April 11: legitimacy (1 Samuel 11-12; 1 Chronicles 1; 2 Corinthians 11)

Finally, Paul is writing his own letter of recommendation. What makes Paul’s perspective on the Christian faith any better than the other teachers that he criticizes? Why listen to Paul? What gives him legitimacy? Prison, beatings, floggings, stoning, shipwrecks – these are the sort of events that would describe an unsavory character that should be avoided. Good, upstanding citizens then and now would look for legitimacy among those who appear to prosper.

If I must boast, I will boast of the things that show my weakness. (11:30) Hold on a minute. Maybe you’ve experienced an interview where you have been asked to describe your strengths and weaknesses. I hate that question, because I know I need to be honest enough to admit a weakness just not one that would give anyone cause for concern. But Paul puts his whole sordid history in writing. Of course, all that he has suffered was the result of his unwavering commitment to the risen Christ.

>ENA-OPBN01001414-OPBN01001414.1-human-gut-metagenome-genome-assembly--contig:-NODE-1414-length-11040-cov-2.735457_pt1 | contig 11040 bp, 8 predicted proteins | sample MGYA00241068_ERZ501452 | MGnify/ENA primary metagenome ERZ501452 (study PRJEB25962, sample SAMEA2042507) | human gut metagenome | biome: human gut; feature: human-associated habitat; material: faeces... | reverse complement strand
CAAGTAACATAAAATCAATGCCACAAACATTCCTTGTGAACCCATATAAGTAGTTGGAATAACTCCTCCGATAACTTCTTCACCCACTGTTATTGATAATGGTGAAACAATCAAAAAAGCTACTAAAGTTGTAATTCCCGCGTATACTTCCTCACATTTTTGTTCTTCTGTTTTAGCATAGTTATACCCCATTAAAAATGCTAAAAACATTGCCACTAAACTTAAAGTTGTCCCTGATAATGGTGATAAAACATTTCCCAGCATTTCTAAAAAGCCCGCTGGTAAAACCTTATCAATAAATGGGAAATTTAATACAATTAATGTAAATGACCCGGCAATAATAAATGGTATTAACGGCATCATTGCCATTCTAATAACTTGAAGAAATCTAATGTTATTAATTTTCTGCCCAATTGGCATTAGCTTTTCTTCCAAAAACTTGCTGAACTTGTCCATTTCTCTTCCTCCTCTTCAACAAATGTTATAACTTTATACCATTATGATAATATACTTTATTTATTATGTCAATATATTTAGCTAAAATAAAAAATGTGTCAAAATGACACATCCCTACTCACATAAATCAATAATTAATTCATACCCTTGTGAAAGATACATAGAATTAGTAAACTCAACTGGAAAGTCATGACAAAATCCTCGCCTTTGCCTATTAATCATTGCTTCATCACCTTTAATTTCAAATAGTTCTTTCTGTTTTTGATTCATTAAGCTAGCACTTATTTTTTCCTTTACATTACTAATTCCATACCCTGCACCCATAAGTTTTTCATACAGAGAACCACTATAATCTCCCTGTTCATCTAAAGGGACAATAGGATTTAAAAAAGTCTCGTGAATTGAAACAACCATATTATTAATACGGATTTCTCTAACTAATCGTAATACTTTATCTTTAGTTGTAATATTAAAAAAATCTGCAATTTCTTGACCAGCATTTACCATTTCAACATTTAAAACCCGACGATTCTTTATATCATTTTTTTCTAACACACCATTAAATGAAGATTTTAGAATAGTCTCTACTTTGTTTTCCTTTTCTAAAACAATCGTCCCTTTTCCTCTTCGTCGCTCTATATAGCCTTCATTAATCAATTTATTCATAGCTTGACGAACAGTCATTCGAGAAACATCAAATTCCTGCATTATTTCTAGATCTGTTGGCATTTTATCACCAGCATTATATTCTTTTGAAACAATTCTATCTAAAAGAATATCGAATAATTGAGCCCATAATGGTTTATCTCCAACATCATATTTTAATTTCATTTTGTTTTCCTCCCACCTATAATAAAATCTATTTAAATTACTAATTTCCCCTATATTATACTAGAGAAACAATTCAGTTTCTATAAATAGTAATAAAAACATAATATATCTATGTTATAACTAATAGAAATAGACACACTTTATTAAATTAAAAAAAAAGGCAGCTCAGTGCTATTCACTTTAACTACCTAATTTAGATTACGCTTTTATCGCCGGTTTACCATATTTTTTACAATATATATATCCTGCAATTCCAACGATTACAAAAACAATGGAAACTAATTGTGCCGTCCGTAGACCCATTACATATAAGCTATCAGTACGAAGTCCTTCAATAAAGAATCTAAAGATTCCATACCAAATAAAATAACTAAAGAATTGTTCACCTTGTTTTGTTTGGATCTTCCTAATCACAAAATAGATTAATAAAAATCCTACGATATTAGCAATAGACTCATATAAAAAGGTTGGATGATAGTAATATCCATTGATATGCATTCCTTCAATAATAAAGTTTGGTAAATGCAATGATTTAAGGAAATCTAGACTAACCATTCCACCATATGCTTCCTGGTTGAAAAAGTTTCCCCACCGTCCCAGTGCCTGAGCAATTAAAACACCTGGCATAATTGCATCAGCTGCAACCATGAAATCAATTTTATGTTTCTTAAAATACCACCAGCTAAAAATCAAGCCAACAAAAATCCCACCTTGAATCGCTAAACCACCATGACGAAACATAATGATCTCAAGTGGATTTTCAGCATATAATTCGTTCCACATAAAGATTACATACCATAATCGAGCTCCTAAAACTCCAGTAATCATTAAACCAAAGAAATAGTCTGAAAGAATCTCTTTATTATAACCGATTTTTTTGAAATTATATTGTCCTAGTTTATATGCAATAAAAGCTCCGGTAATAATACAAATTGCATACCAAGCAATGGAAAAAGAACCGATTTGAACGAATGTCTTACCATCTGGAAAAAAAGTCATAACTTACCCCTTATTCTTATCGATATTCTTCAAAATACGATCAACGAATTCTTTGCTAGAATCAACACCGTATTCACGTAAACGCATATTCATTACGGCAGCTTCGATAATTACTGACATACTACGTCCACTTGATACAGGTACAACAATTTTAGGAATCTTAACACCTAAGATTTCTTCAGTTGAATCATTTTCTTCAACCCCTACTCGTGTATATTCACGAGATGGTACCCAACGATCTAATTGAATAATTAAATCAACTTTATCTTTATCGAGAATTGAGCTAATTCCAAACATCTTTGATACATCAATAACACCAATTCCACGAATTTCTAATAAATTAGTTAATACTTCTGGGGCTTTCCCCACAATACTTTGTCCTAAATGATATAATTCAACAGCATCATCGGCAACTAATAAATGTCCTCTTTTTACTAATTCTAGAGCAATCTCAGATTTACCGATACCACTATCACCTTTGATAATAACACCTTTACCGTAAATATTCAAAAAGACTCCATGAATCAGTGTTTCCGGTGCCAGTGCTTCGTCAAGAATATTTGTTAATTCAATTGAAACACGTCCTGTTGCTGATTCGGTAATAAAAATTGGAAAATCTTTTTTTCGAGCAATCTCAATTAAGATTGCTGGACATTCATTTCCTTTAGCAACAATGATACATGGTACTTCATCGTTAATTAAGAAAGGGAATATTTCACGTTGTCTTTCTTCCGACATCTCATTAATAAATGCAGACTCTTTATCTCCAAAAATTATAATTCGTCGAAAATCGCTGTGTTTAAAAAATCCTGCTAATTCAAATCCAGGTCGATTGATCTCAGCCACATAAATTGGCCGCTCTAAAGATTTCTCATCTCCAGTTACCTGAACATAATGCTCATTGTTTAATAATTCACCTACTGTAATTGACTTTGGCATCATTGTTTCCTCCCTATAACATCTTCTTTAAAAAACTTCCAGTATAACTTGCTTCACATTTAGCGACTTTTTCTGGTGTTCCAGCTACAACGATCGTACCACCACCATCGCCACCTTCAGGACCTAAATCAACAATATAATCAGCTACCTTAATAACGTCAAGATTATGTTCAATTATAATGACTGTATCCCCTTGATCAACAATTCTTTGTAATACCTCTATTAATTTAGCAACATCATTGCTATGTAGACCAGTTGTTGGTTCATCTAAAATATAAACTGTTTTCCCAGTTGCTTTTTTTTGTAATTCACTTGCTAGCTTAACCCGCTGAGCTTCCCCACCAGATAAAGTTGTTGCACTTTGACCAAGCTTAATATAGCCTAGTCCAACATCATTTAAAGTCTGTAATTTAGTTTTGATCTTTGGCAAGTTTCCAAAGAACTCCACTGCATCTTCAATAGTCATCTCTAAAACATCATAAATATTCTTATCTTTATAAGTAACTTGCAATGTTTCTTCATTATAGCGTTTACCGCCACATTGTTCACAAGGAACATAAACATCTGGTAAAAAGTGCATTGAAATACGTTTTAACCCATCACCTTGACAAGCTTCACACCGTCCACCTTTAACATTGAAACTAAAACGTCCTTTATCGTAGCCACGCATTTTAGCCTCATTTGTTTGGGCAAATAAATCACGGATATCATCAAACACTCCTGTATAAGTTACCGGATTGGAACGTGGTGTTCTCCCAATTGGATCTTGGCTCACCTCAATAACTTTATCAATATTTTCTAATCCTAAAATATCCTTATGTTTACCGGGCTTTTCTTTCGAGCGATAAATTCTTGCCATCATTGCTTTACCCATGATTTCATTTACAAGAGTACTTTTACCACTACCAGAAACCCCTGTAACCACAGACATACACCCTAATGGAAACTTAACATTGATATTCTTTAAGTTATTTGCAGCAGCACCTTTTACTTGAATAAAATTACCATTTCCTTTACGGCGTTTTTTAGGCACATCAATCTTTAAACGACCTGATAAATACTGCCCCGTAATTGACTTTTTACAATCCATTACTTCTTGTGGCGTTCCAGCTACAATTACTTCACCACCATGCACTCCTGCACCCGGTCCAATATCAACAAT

Paul reminds us that Jesus turned conventional values upside down. Jesus was the one taken outside the city wall and executed as a common criminal. Who would follow such a Messiah? Paul was lowered in a basket from the city wall and slipped away. What sort of character recommendation is that? In the next chapter, Paul will say: For when I am weak, then I am strong. (12:10)

Looking for Paul’s legitimacy as a teacher and an apostle? Look at his wounds, a result of his devotion to Christ. When we are under attack, when we are facing struggles – that’s when we are found faithful. Legitimacy is found when life is difficult and faith is life.

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